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On Monday, the USDA released its December Supply and Demand Update for 2006/07. These numbers support the bullish story for the grain complex I have made over the past few months and the breakout in the DJ AIG index (along with the moves individually in corn, beans and wheat). Here is a quick rundown of the numbers of this report.

* Corn and Bean Price estimates were raised (which makes sense given the run in these products over the past few months). They lower the price range for wheat which I find interesting given what I believe are supportive for higher wheat prices. For corn, the average price range was raised to a range of $2.90/$3.30. For soybeans, it was raised to $5.70/$6.50 and for Wheat it was lowered, $4.15/$4.45.

* Corn and bean usage estimates remain unchanged while the wheat usage number was lowered by 20mm bushels.

While the hikes in the price estimates are predictable for corn and for beans, I disagree with the lowered expectation for wheat prices. Some wheat farmers have migrated to corn crops and this lowers overall production of wheat. Further, the export of wheat from this country should be helped by the falling dollar. In the past, when the dollar was weakening, our grain markets have found international demand. Why would that be different now?

Interestingly, on the corn side, where all the enthusiasm sits, we are now seeing many global regions moving to plant more corn. This could be part of the reason that the USDA is not raising its corn usage estimates as the expectation of more corn on the world market will keep usages steady domestically. Also in terms of global plantings, it appears that soybean farmers may be looking to plant more beans though if I remember correctly, there have been rumors of such in the past that have not come to fruition.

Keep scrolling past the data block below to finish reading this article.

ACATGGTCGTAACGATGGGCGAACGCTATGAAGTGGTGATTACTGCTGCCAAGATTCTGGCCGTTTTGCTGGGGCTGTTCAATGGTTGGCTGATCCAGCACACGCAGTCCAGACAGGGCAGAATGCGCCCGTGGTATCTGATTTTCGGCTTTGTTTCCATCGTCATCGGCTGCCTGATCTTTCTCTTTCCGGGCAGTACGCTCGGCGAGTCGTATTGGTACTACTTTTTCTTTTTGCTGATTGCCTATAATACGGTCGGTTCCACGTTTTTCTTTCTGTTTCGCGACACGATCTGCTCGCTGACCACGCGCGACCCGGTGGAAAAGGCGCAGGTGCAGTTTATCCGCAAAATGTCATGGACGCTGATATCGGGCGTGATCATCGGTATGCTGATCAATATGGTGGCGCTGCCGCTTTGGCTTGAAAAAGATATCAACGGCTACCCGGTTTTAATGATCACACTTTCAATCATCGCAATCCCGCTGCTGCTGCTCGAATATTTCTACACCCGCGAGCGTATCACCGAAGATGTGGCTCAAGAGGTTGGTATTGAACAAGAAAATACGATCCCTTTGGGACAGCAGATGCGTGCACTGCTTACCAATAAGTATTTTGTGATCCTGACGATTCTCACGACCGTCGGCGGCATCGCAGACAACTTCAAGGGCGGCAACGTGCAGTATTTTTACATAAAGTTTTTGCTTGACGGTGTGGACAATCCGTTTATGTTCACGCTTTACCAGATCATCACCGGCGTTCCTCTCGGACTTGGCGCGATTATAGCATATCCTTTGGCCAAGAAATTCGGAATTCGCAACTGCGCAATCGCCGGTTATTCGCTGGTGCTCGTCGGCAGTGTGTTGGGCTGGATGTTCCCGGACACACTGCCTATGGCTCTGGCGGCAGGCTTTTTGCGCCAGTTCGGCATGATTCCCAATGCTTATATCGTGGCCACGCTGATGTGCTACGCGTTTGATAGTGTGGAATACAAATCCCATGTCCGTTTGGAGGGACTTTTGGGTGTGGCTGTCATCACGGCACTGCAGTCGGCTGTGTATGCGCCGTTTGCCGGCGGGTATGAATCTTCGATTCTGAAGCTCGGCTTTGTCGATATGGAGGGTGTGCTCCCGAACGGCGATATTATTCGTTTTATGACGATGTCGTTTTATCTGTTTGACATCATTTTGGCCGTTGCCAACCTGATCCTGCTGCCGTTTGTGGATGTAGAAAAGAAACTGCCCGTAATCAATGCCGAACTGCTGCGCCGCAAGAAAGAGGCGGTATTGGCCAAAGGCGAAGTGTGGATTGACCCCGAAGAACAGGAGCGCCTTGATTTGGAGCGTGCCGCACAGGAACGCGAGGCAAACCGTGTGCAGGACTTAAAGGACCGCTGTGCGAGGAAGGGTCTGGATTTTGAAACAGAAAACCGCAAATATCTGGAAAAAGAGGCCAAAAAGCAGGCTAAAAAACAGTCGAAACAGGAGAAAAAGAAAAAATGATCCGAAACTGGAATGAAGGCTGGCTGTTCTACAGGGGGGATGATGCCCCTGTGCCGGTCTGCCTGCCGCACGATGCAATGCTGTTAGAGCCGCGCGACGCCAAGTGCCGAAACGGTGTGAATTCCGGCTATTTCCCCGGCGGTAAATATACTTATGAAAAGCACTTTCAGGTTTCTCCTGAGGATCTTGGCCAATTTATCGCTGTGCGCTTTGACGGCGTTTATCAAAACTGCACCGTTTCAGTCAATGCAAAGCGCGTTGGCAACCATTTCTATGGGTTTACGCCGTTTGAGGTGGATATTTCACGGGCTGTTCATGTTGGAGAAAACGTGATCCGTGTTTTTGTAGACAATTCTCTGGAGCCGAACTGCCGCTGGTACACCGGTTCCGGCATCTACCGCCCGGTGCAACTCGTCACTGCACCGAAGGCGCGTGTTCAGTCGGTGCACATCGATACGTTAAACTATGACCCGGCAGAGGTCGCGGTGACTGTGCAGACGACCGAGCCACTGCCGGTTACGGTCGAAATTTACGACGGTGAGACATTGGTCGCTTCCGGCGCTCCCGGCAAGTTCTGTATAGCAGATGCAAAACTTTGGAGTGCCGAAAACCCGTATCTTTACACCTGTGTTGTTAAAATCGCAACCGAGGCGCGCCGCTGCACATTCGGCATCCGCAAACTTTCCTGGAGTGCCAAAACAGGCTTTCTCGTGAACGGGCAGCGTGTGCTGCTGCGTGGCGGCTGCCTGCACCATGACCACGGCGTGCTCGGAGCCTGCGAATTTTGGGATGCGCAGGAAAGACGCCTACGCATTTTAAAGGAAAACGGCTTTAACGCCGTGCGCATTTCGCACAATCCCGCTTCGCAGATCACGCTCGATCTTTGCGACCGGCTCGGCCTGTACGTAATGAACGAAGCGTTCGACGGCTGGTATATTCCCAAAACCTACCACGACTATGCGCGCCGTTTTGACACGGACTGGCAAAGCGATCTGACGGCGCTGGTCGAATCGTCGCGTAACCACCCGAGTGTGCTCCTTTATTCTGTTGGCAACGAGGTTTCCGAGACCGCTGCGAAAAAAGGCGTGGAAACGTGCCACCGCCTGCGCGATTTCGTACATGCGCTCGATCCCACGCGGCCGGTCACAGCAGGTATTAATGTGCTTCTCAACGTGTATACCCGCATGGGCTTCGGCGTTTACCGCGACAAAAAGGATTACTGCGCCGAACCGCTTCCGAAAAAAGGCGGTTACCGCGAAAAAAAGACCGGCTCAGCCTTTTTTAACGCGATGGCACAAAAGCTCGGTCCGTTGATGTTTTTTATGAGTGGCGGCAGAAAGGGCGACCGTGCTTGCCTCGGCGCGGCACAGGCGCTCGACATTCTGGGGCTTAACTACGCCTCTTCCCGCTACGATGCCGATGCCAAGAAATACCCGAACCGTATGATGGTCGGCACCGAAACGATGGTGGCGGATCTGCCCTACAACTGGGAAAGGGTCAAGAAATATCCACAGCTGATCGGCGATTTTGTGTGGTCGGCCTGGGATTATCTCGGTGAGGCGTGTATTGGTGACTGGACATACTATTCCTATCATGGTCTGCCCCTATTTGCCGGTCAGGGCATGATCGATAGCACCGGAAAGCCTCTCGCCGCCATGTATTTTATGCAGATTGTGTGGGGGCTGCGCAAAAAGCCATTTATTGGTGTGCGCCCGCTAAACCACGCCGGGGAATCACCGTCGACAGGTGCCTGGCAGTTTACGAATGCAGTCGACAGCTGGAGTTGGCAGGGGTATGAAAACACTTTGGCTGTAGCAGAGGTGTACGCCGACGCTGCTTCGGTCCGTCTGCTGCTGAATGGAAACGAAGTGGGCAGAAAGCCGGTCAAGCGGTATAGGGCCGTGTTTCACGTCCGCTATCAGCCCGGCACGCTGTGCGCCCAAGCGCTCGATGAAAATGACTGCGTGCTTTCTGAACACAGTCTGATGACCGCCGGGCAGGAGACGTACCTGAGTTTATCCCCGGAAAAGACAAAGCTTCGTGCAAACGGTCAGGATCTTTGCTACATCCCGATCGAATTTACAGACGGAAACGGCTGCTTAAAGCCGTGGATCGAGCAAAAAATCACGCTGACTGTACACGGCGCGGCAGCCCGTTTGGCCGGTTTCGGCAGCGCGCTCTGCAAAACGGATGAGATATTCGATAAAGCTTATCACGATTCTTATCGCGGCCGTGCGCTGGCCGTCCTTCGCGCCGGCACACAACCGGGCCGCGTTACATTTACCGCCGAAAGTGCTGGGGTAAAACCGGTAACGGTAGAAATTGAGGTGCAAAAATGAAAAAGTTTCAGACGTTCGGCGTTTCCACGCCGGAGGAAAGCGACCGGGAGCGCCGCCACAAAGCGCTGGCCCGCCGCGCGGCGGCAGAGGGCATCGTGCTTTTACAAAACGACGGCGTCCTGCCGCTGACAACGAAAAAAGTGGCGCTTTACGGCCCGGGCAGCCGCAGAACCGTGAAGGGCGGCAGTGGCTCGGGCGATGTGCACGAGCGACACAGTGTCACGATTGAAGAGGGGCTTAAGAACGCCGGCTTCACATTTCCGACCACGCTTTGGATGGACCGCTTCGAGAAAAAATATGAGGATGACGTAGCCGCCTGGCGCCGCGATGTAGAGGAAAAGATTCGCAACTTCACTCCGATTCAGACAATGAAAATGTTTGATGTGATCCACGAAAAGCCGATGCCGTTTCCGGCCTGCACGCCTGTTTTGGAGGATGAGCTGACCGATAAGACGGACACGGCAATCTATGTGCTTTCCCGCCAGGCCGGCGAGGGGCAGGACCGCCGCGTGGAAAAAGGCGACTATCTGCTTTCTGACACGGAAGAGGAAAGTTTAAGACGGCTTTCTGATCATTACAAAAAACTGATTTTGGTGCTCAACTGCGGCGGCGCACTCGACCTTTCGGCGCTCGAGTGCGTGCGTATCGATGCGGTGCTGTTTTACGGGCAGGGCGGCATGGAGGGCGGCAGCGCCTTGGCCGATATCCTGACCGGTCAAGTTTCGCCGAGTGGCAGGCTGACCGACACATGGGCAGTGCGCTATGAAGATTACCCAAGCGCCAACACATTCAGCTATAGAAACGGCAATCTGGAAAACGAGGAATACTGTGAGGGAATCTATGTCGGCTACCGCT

As I argued last week, my enthusiasm for the complex has been tempered due to a very bearish chart formation in the DJ AIG index. While I have not moved to a bearish stance on the complex (and become a short in the grain futures) it is my simple belief that the index is holding support before it makes another move higher.

Monday's data was basically a confirmation of what is occurring in the markets. Now I am looking forward and wondering if the chart is telling us that either the story is almost over or it is just pausing before the next run begins. I cautiously believe we are getting ready for the latter. This week, I am long wheat and flat in the corn and bean markets (working buy stops on the flat positions, sell stop on wheat).

Source: USDA Grain Data: Bullish, But We Knew That